"Five monkeys, you see," the beast began, shifting once more in the great darkness. "Five monkeys in a chamber with a single banana suspended in the center from a length of vine. Beneath that banana is a stair, which would raise a monkey up high enough to reach the banana if it tried. And, of course, one does try. But as soon as it does, the other four are doused with frigidly cold water, which scares the first off from the stair." Dumbly and not understanding, she could only nod her head, leaning against the edge of the brazier and gazing up, trying to see all of the great beast at once, but quite incapable of such a monumental feat.

"Now, eventually another will try the stair, and once again the remaining four are doused with frigid water. And this continues until, eventually, none dare attempt the stair. Now, at this point, one of the first five is removed, and a new monkey, a stranger, is brought in to replace it.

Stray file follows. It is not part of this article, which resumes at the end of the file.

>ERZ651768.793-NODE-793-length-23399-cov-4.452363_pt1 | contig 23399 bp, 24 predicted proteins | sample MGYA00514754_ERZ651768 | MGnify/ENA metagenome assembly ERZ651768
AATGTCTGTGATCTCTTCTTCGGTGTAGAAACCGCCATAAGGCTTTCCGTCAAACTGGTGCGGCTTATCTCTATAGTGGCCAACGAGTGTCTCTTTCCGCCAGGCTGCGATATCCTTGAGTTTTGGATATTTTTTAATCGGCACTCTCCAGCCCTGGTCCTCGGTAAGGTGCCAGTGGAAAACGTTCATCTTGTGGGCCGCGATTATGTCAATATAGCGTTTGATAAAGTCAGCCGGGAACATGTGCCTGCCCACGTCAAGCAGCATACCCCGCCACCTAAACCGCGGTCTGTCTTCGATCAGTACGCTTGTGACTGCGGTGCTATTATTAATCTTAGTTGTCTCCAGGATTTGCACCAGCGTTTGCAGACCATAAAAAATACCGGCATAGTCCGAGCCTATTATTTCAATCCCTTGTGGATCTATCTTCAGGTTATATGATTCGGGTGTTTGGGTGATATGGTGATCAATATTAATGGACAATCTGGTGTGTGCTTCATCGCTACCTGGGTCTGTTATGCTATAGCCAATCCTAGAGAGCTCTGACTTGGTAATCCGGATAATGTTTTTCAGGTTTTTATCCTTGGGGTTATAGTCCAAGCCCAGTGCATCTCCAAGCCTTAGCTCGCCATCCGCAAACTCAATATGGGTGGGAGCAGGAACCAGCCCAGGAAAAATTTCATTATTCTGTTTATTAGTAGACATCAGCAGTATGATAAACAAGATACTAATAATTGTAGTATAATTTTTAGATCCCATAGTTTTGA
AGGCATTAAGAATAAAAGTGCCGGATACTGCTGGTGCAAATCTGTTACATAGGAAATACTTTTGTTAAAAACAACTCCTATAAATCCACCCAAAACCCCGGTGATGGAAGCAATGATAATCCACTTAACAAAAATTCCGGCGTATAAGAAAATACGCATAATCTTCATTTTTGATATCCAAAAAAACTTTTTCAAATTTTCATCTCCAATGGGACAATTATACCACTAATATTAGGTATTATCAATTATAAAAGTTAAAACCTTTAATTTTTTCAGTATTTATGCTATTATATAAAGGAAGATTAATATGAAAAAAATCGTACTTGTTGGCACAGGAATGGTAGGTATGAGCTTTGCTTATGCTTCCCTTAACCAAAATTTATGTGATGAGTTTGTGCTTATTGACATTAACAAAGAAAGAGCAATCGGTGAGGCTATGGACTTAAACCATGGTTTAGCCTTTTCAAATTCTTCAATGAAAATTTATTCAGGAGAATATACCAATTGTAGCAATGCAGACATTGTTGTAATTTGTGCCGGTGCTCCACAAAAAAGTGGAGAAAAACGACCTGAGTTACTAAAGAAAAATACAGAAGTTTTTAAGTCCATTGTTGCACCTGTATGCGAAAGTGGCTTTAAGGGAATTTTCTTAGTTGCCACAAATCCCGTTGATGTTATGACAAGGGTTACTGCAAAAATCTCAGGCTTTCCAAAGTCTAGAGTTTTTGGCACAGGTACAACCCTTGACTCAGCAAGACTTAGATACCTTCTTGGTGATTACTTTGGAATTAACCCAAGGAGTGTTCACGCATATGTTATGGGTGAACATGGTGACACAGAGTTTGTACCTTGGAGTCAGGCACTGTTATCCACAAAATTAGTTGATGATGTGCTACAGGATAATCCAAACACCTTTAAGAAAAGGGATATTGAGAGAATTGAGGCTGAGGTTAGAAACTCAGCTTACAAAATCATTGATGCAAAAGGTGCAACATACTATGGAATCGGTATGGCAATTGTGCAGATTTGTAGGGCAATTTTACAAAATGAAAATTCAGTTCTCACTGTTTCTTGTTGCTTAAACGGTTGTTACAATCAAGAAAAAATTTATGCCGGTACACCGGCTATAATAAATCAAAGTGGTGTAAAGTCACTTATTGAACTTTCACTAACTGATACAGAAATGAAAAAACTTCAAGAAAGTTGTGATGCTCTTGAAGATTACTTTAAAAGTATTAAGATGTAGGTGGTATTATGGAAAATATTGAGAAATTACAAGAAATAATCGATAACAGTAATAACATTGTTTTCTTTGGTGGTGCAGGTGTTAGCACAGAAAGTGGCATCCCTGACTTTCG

"Obviously, this stranger eventually tries the stairs, and is immediately attacked by the other four, who fear being doused by the cold water. The stranger has not a clue why he was attacked, and after a few more such events, it, too, stops trying to mount the stair.

"Then a second monkey is removed, and a second stranger introduced. As before, the new monkey tries the stair, and is attacked by the other four. The first newcomer has no idea why it is participating in the attack, but goes along anyway." The great stone beast paused for a moment, watching his visitor with one huge golden eye for a few moments to see if she understood where his story was leading, but her blank, fearful expression told him that she could barely think, much less reason out his story, so he continued.